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    Suspension and no guilt

    My SS is my only bike so I like to have the suspension available for certain trails. Eventually I will buy a rigid fork fork and second crown race to switch back and forth

  17. #17
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    Suspension here!

    I have tried the whole rigid thing, and it's just not for me. I'm 30 now and will never ride a rigid again! Just to teeth-jarring for me.

    On the other hand, I give mad respect to the guys who ride rigid.

  18. #18
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    It depends on the time of year for me. In winter a lot of the trails round here are pretty soft and boggy anyway, so a suspension fork doesn't make that much difference and although I do ride a lot of technical stuff it's mostly at lowish speeds (because it's pretty tight and steep) and here one advantage of the rigid fork is no brake dive and predictable geometry.
    Plus, cleaning is easier and maintenance practically non existant.

    In the summer (if we get one - we're talking the British Isles here remember) I'll sometimes swap to suspension forks - just for a change mostly, but also because the trails are harder and dryer (well, maybe....).
    For me, I'd say rigid 75% of the time and if I had to, I'd quite happy for it to be 100%.
    You learn to live (and ride) with what you've got.

  19. #19
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    My main ss has some F100X forks on the front. I had a cheapie (Trek Mountain Cycle 850 I think) steel fully rigid bike first, but when I'd do longer rides and team 24hr rides, I just found the back and wrists got too beat up. The new frame is a much better frame (steel & geo wise), and probably would be better than the trek for pain etc (as in less). But, with these forks on it, it's just a dream to ride.

    I have a 29er ss with no forks (Kona Unit 2-9), but I've not ridden it properly yet, so don't know how that's going to turn out.

    Heavy forks that bounce, would suck, but if you can get some nice forks (to me the F100X is the ultimate xc ss fork), then they can really improve the enjoyment.

  20. #20
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    I ride both.
    I am faster on the hardtail, which is actually lighter than the rigid, but I enjoy both. This time of year I prefer the rigid with all the mud, slush, snow, and ice. I have the rigid set up fixed now too.


  21. #21
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    Nice bikes. I like the lines of the black HT.

  22. #22
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    Suspension

    I live in a VERY rocky & rooty area and I prefer to have the suspension to take the edge off.
    If it means anything I run my fork really stiff.
    this space left intentionally blank

  23. #23
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    Anyone who has been out riding in the Vegas area knows how extremely rocky it is out here. Because of this I ride with a suspension fork. I think that if I lived in an area that was smoother (like tahoe where I came from) I would go full rigid on my SS and leave the squish for my 1x9.

  24. #24
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    both?

    Rigid currently, but I just threw some money at a suspension fork and I'll take both forks with me to the trail. With a crown race on each fork and v-brakes set up on each, I should be able to switch out really quick (under 5 mins). There is a crazy amount of different riding conditions around where I live.. Rigid is the 75% choice, but there are some pretty techie trails that I just prefer a little squish.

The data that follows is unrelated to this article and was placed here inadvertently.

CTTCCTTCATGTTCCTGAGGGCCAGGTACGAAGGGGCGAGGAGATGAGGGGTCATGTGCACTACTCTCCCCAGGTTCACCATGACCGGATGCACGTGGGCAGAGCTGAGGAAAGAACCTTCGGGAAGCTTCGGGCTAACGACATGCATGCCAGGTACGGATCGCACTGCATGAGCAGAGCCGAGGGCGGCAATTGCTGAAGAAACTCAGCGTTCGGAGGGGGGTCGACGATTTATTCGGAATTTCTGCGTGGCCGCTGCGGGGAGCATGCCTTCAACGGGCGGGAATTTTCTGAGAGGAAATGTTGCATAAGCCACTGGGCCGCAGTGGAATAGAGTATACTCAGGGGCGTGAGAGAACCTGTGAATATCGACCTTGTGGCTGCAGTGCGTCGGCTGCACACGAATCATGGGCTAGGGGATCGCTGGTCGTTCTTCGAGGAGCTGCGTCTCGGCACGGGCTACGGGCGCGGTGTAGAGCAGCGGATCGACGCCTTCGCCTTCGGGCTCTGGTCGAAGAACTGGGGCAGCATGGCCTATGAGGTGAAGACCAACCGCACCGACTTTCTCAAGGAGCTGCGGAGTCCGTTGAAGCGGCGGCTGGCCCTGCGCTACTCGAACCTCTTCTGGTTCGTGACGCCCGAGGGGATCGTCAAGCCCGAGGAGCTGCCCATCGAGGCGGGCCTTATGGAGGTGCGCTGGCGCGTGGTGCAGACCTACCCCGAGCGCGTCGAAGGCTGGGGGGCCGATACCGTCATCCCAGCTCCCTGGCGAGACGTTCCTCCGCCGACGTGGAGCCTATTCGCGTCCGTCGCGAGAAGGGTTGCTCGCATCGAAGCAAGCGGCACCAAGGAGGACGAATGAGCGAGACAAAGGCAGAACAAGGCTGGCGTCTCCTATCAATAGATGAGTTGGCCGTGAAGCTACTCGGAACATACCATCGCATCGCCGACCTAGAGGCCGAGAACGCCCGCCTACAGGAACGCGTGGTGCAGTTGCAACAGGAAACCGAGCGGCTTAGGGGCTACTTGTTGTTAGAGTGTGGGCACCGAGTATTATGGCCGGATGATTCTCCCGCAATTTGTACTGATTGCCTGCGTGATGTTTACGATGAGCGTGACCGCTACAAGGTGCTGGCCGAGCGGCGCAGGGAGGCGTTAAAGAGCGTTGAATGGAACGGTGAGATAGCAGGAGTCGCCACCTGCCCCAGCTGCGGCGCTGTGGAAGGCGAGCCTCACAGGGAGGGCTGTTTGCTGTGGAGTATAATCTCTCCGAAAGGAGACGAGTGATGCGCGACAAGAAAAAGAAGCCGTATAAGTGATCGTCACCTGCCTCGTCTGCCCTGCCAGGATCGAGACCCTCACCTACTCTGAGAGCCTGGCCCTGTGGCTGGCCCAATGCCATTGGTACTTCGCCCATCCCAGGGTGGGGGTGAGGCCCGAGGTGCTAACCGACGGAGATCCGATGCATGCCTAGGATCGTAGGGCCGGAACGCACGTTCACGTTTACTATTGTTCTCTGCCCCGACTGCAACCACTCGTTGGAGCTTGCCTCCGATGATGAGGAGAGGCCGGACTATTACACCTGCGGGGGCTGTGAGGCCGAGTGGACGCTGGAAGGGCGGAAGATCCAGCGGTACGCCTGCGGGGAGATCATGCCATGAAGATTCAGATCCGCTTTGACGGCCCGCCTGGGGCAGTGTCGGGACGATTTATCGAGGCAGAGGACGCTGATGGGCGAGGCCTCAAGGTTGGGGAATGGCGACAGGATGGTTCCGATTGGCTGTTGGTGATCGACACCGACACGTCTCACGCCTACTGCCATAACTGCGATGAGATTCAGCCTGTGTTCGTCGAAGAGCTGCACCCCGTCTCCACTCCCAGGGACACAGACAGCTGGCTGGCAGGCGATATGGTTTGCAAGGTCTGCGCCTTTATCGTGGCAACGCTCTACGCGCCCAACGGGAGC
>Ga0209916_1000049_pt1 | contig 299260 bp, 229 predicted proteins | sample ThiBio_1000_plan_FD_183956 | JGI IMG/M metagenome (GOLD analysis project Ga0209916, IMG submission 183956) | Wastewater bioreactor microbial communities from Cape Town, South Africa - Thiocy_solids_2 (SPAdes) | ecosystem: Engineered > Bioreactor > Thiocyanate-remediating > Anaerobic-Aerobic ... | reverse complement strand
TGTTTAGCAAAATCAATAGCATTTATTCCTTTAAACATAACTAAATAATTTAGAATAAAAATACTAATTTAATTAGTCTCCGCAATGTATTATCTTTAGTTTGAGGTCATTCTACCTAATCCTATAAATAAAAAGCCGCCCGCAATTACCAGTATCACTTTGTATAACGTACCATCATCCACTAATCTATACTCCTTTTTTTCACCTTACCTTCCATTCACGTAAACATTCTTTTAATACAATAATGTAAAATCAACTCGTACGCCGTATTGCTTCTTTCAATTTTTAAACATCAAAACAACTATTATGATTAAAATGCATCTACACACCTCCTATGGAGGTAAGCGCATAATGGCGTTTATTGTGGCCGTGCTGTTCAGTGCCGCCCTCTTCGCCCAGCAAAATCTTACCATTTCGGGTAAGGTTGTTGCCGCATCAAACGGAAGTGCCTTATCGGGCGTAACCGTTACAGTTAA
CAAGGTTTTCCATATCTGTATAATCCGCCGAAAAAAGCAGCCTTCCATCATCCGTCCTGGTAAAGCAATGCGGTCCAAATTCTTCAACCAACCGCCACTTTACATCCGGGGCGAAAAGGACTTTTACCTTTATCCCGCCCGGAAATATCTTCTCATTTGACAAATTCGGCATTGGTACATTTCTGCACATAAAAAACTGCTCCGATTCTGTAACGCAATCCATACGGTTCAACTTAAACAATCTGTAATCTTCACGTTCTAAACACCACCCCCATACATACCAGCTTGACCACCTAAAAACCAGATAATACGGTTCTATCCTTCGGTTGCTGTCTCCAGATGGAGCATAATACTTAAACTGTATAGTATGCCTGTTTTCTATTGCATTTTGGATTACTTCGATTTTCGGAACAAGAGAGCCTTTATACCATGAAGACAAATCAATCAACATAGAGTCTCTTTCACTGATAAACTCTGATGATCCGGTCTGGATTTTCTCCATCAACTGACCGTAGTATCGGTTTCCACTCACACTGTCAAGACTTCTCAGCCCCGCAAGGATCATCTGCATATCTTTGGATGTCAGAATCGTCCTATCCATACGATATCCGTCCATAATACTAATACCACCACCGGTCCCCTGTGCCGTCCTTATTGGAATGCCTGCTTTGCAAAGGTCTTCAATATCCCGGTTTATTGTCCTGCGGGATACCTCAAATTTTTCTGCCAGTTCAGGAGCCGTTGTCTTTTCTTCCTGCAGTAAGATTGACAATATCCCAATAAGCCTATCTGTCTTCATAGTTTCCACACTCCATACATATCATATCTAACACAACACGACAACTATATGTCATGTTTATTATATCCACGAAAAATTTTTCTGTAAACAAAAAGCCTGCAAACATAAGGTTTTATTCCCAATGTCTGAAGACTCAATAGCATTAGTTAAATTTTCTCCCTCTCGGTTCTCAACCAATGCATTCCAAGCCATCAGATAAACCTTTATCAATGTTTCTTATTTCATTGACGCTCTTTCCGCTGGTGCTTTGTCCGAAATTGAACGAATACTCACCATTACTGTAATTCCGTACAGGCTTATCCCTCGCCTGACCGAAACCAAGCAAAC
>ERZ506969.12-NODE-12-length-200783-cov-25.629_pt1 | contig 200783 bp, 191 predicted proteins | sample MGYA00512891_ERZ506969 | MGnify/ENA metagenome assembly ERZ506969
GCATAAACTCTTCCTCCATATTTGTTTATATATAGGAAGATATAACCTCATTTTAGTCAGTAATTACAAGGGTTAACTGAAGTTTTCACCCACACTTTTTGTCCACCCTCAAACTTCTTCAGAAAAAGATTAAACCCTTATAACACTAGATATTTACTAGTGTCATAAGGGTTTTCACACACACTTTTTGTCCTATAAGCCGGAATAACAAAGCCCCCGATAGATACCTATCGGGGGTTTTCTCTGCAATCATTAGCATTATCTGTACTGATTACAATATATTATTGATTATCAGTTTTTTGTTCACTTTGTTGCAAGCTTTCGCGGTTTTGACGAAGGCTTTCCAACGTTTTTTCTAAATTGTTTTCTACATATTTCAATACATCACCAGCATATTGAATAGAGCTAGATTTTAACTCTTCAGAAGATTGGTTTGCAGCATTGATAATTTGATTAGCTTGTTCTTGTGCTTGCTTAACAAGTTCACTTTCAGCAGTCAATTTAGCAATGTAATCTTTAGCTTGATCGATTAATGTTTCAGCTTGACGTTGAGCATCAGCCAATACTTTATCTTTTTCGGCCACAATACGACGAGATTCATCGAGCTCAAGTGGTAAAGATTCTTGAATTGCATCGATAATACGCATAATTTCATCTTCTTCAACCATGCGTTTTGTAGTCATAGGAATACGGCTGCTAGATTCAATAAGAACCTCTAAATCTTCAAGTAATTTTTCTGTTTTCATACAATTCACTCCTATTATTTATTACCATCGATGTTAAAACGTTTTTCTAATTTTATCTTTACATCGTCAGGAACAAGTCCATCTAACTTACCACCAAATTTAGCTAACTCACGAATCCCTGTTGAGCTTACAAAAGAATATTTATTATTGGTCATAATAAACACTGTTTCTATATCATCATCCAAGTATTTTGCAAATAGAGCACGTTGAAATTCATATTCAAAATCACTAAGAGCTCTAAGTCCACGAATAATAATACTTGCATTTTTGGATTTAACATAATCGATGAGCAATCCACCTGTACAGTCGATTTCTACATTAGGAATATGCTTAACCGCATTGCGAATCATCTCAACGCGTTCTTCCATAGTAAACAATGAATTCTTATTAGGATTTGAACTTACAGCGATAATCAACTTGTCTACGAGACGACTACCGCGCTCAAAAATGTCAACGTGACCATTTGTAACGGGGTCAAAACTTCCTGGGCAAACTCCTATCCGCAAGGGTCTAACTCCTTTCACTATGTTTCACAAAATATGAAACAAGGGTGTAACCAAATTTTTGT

25. #25
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    The place where I have the most trouble with a suspension fork is on rocky/rooty technical slow stuff. I seem to have a propensity for sticking my wheel into deep holes and then the fork dives down and I come to a crashing halt. With a rigid fork I don't have this trouble, and I avoid it on the suspension fork by using the lockout.

    It's something I should sort out with a bit of practise I suppose, but seeing as I can do it using the rigid, I never get round to it.
    As little bike as possible, as silent as possible.
    Latitude: 57║36' Highlands, Scotland

  26. #26
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    If I am rocking a Reba with lockout, is that like semi-erect or partially suspended. Count for both!

  27. #27
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    Rigid for me. Simple like the drivetrain

  28. #28
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    Quote Originally Posted by Miker J
    Riding rigid is different. Not better or worse, just different. You need to handle your bike much differently with no suspension. I have a FS gearie that I ride, well, like a FS gearie. When I move over to the SS I want a totally different game. If I had only one bike, a SS, I may consider putting a suspension fork on it, mostly because that way it would be a more all-around-bike and allow me to keep up with the guys on tricked out FS rigs. Riding full rigid and keeping up with the geared duallies on rough, steep, rocky terrain is tough.
    This is almost my thoughts exactly. I have a FS gearie that i love and rode most through the summer. After switching to a different frame (one that actually fits) I have ridden my single speed probably 5 rides to 1 on the gearie. Could be new bike syndrome, or it could be that its nice to be riding something different. My singlespeed cost me maybe $30 in parts i didnt have laying around, v brakes, rims i won at a race about 5 years ago (red ano rims i HAD to put on something) and $20 for BOTH hubs off ebay. The frame is an old steel marin that i managed to bend back to straight after I was hit by a car on it so its defintally not anything blingy that making me like the bike so much...i just do.

  29. #29
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    Quote Originally Posted by baycat
    If I am rocking a Reba with lockout, is that like semi-erect or partially suspended. Count for both!
    Good point! Now that I think about it, I will never ride a SS without a lockout. Don't know if you have a poplock but it is a much better convenience to have!